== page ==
Fundraising. I hate it. I hate everything about asking money from people. I hate inviting people to things where there is an expectation that they spend money on our behalf. I hate asking people to buy coffee that is probably a bit more expensive than what they’re used to spending. I hate (and God, please forgive me) reading blogs about people who have made thousands of dollars in a few weeks, and then me sitting there thinking…does God not want me to do this? Is this some sort of sign? What’s wrong with us?
I hate how even writing about this feels like a plea for money. I feel like there’s a large weight on my shoulders, and it’s been sitting there about a week. I look up airfare and I start to panic. Have I gotten myself in over my head?
I looked up typical judge requirements for adopting from Uganda.Like the fact that a Ugandan judge MAY require us to visit Uganda every 5 years until our child turns 18. Now I can’t see into the future, but what if something happens? What if Rich loses his job? What if we can’t afford to go, for whatever reason? What happens then? Why am I even worrying about this? Why am I worrying about things I can’t control? But I am. I can’t help it. And the worries don’t end there. I worry about his health. About bonding. About what’s happening to him now. About my kids and how they’ll adjust. And because children in Uganda are not required to be relinquished to an orphanage before being “put up for adoption,” I worry that our child will be separated from a foster care situation that they love, despite poverty or sickness.
Some people tell us that what we’re doing is great, but I sit there and think…is it? We are going to be taking a child from their culture, their land, their language, and from people who not only look like them, but people who potentially love them. I have called our coordinator and basically begged for reassurance that they ALWAYS put the child’s interests above anything else. Adoption is about fixing a broken road, so let’s not forget- the road is broken. So much tragedy has already happened by the time a child is put up for adoption. When my son makes it to America, will he be really be “lucky?” He has already lost so much, and has such a large mountain to climb. We are not out to save a child. We are adopting a child. A child that has already suffered more in his 2-4 years than I have suffered in 30. And this child needs prayer and needs a mother who has thought of all of these things. And so I think about them sometimes. And I worry.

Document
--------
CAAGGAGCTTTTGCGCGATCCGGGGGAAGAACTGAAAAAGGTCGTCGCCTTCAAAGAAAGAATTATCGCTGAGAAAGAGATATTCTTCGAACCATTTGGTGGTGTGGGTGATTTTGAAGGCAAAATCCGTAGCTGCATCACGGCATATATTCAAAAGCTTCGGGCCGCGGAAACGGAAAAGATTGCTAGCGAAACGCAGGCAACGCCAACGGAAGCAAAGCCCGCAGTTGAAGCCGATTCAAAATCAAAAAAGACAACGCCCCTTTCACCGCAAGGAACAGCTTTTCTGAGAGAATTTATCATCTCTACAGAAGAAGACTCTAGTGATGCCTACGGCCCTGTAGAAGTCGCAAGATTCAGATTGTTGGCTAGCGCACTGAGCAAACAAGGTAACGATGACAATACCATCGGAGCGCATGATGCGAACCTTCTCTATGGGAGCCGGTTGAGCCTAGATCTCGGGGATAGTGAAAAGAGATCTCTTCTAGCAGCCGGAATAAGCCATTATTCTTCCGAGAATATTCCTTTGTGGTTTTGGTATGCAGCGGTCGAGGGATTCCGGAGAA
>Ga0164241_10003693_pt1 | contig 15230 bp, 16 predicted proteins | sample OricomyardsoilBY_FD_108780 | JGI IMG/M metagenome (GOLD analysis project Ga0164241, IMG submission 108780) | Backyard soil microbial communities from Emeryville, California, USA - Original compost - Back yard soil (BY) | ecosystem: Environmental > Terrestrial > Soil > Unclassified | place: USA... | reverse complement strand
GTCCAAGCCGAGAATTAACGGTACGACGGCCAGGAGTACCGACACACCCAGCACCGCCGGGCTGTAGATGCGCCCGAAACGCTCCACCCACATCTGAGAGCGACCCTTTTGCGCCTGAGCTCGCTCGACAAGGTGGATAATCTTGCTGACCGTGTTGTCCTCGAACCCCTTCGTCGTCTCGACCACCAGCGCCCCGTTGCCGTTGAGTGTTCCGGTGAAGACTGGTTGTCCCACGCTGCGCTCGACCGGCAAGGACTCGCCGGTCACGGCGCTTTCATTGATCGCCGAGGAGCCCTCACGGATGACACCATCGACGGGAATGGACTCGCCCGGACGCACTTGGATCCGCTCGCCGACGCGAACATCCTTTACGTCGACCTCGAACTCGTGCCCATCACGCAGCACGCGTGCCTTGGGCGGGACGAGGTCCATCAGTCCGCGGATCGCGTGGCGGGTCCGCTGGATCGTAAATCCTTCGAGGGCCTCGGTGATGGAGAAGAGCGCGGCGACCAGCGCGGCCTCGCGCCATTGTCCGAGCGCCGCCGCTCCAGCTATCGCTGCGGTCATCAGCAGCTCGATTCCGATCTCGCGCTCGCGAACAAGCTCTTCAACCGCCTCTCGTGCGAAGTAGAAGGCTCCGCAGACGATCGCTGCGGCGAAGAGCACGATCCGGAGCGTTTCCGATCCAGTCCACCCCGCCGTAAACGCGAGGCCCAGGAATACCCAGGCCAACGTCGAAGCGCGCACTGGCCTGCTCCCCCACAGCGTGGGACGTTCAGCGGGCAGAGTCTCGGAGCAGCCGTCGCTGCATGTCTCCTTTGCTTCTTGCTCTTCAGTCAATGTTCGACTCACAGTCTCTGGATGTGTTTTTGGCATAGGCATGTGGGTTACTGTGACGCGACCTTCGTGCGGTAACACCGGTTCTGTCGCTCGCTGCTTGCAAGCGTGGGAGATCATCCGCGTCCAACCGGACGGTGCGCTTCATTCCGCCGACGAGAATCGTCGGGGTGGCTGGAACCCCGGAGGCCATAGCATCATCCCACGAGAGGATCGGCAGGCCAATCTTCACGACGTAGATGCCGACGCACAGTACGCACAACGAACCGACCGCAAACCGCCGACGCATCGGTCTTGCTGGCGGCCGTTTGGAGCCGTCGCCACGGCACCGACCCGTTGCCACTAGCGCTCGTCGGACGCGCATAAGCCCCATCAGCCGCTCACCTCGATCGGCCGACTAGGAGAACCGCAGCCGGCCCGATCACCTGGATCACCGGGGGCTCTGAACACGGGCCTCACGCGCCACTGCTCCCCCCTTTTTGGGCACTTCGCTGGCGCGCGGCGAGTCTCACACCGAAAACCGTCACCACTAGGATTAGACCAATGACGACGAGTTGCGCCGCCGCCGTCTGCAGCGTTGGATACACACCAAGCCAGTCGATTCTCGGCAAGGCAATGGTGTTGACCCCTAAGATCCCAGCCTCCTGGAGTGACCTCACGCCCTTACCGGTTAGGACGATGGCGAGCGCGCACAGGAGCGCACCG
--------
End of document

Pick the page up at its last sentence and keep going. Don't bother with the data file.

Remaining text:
I worry about how people will see our family when it’s no longer “the norm.” I worry about our new son always feeling separate from the rest of us- and that thought makes me want to think about adopting another child from Africa someday, but that would require us getting a bigger house. Then I worry about getting a bigger house. I worry about our ability to sell this one. And the list goes on and on…and on.
But, despite these worries, sometimes hope breaks through the clouds over my head. Abi will be talking to a friend about how she wants 7 kids, and her friend says “You’re going to have seven babies?!” And Abi says, “Well, no. Most of them will be adopted.” I love how she sees adoption as just a normal thing. I love how one of her closest friends has a brother from China and a sister from Ethiopia, and my kids see nothing weird or different about that. I love how my kids don’t define families by what people look like.
Despite all my worries, I love the assurance I have that I was born to do this. That God put these desires in my heart for a reason, from the time I was a little girl. That I happened to become pen pals with a guy half a world away who would be down with this whole adoption thing too. Which, by the way, I’ve realized is rare.
I love all the little ways that God has pointed me to Uganda. I love how easily it has been for us to fall in love with a country without stepping foot in it. I love how my world view has changed, just in the past few months. I love how just starting this adoption has made me a better person- not because we’re “saving a child,” but because the process has taken our focus off of ourselves. It has made us less comfortable and complacent. And that’s a good thing.
I love how, as I type and give these worries over to something greater than myself, they already seem small. Not insignificant, but small compared to the joy I feel in doing something I’ve felt led to do for years.
This is our story. It’s in the process of being written, and I just need to remember that it gets a lot better when I stop having a monopoly on the pen. Thanks for reading this and being a part of it, if you’ve gotten this far.
Sometimes I just need to type it all out.
(btw- all story analogies come from the book A Million Miles in a Thousand Years, by Don Miller. Awesome book. I recommend.)
Wow, I feel better. Thanks.